NEW ORLEANS — With debris from last weekend’s flash flood still piled on sidewalks and their city under a state of emergency, New Orleans residents prepared Friday for more rain forecast to tax the city’s malfunctioning pump system.
The city scrambled to repair fire-damaged equipment at a power plant and shore up its drainage system less than a week after a flash flood from torrential rain overwhelmed the city’s pumping system and inundated many neighborhoods. The municipal pumping system is supposed to move water out of the low-lying city.
Annie Hutchins said she’s “traumatized” every time she sees clouds in the sky since a flood last Saturday. She had to walk through knee-high water to get to her house in the Treme neighborhood.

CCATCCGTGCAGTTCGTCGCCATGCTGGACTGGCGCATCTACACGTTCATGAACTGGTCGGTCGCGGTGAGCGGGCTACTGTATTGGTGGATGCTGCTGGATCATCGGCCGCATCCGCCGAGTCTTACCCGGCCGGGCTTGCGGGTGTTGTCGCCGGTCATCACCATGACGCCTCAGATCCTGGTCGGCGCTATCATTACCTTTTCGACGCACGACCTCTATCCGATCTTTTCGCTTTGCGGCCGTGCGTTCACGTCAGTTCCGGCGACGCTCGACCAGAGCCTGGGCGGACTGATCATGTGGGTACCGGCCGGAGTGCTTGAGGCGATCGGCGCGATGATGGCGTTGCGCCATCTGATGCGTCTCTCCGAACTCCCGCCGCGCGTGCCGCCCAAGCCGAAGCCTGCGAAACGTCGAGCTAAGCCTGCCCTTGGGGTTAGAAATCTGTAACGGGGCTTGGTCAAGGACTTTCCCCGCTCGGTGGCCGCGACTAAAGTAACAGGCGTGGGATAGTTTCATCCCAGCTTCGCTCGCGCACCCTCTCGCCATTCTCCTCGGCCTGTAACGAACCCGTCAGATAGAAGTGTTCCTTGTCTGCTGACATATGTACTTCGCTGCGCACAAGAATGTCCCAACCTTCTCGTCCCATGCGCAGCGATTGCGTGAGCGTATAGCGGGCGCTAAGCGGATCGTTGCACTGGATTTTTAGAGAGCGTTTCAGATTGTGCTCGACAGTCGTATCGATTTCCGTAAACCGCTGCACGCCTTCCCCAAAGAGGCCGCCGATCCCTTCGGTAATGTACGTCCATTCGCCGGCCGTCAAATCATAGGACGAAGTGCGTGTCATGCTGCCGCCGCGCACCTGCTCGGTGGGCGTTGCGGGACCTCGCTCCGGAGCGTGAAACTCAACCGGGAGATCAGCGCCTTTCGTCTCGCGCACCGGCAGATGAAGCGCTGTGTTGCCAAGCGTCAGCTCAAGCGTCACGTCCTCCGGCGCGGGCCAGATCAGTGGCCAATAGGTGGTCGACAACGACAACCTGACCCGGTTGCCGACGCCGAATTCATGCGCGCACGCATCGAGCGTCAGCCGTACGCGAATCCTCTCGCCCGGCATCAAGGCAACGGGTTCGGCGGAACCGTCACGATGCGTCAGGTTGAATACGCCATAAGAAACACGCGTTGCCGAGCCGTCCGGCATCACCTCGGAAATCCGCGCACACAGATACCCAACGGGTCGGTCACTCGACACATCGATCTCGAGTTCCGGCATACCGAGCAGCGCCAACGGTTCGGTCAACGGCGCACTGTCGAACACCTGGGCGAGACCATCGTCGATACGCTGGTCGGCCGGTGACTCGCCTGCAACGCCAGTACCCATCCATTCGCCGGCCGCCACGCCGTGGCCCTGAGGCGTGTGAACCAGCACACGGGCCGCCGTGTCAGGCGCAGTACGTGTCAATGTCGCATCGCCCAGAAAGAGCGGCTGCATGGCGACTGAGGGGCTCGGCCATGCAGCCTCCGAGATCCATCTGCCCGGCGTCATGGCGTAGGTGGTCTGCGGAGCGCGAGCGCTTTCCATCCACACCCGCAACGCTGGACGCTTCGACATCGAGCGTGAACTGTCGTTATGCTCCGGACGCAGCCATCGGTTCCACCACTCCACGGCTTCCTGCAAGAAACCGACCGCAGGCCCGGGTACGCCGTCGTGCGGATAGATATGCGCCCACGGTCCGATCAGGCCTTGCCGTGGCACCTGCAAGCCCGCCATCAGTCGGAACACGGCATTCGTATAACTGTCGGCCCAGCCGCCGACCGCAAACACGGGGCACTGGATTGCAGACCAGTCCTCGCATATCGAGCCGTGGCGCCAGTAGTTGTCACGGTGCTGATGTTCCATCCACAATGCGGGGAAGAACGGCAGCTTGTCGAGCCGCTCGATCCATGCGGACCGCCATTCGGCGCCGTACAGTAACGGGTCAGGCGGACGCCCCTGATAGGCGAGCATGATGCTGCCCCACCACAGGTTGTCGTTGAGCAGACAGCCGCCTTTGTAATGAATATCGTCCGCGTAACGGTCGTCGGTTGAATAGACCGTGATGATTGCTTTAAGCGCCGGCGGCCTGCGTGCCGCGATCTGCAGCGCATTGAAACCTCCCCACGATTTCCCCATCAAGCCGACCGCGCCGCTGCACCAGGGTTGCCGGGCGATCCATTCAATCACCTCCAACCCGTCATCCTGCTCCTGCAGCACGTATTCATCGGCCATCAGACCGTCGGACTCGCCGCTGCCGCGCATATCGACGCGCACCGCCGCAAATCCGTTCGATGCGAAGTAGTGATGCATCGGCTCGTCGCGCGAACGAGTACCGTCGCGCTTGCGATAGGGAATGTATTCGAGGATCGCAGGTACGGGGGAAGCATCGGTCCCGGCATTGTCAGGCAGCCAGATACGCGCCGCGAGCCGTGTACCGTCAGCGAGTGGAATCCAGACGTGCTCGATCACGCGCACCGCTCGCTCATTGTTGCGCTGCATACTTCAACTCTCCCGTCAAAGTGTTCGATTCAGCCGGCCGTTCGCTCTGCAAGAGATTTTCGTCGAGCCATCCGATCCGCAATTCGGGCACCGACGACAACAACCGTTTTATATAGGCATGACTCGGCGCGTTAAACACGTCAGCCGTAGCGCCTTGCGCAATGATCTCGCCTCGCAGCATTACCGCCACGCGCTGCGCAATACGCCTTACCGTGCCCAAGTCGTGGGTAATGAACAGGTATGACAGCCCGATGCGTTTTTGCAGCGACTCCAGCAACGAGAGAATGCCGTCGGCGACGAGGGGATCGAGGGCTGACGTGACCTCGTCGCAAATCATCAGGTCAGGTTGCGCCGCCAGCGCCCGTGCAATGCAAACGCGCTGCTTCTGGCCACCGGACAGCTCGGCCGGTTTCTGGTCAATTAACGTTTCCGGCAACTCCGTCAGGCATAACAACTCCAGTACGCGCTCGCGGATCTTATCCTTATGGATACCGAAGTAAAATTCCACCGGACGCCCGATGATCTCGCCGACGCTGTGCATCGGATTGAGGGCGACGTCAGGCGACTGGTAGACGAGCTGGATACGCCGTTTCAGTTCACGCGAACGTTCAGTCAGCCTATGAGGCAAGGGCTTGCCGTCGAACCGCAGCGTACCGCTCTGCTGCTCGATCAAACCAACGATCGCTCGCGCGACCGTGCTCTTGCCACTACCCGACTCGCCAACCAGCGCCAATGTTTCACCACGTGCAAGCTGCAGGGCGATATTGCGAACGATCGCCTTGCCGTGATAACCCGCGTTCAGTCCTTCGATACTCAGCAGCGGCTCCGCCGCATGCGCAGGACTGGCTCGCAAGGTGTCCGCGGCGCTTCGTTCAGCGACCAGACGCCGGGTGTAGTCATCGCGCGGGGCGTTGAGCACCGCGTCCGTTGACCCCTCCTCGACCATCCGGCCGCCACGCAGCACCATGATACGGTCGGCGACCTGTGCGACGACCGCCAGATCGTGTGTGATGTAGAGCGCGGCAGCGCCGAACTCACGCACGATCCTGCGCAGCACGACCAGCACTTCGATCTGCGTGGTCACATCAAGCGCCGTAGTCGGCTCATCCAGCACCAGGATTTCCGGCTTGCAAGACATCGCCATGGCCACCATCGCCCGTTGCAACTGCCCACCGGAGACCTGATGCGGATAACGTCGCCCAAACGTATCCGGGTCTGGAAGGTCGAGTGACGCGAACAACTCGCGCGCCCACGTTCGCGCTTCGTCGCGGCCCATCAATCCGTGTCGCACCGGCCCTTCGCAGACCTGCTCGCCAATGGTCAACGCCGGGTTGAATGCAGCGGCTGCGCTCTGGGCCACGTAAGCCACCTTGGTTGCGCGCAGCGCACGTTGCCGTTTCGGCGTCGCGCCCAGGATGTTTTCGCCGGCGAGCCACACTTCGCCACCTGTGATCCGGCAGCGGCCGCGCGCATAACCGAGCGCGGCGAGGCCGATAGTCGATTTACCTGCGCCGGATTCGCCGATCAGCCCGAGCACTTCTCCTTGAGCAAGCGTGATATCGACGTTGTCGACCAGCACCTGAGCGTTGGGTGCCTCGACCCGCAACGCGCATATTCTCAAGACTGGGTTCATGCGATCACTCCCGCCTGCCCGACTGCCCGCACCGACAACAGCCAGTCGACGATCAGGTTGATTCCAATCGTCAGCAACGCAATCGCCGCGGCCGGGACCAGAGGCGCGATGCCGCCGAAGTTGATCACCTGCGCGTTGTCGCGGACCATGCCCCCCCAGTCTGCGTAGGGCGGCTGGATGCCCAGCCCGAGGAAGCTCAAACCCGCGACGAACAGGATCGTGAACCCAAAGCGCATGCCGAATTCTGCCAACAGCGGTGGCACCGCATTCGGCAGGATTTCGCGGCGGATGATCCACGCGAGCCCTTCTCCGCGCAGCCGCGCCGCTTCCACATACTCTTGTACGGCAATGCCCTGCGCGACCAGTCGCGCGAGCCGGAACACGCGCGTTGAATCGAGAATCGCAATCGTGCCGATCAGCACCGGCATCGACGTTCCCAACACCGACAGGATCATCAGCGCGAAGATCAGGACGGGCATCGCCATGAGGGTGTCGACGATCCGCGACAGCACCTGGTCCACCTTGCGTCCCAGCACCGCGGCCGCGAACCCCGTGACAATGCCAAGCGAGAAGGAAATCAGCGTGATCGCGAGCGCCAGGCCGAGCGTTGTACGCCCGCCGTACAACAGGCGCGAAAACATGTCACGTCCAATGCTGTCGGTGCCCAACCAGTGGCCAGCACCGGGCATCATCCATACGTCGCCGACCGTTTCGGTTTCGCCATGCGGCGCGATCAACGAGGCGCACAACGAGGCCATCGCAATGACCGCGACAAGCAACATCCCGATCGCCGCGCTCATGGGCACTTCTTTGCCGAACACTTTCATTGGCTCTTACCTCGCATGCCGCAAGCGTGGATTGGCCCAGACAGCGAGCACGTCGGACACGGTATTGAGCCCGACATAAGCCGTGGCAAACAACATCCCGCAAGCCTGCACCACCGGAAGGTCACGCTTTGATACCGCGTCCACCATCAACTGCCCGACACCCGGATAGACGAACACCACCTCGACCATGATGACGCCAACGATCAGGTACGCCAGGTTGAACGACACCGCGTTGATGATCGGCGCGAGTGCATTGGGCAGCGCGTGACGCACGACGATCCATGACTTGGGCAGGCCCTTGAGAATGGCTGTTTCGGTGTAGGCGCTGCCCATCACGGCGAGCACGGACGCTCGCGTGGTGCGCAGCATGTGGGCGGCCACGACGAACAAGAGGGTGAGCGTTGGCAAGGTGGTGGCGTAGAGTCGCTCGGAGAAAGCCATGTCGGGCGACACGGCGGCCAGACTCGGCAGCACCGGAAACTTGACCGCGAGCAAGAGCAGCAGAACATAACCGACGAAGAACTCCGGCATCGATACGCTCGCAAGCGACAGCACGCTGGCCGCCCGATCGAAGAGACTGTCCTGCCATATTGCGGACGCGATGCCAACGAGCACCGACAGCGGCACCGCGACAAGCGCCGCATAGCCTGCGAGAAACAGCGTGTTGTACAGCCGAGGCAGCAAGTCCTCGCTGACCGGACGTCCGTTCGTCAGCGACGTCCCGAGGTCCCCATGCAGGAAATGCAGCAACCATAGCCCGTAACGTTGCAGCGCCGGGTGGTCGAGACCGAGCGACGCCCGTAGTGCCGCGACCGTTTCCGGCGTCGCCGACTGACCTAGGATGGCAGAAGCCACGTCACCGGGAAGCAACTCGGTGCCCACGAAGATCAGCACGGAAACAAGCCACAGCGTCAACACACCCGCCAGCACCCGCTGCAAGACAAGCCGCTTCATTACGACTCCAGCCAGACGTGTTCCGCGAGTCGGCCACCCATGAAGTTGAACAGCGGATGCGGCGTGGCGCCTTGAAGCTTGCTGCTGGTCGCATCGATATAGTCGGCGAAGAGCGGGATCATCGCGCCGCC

“It’s a little bit unnerving that we were told everything was working, and the next day the story was a little bit different, and then the next day the story was a lot different,” she said. “I’m the kind of person that trusts anyone until they prove otherwise. So, I don’t feel like I have a lot of reason to trust what I’m being told anymore.”
A broken control panel on a turbine had been fixed by Friday morning, but the system remained well below full power, Mayor Mitch Landrieu said at a morning news conference. The turbine powers some of the city’s pumps.
“We remain at risk until additional turbines are back up,” Landrieu said, adding that he hopes that will happen by the end of the month. Still, he said, “panic is not where we need to be right now.”
He said the latest turbine to go offline will be powered up over 24 hours. Meanwhile, Landrieu said, 26 generators have been ordered and will remain…
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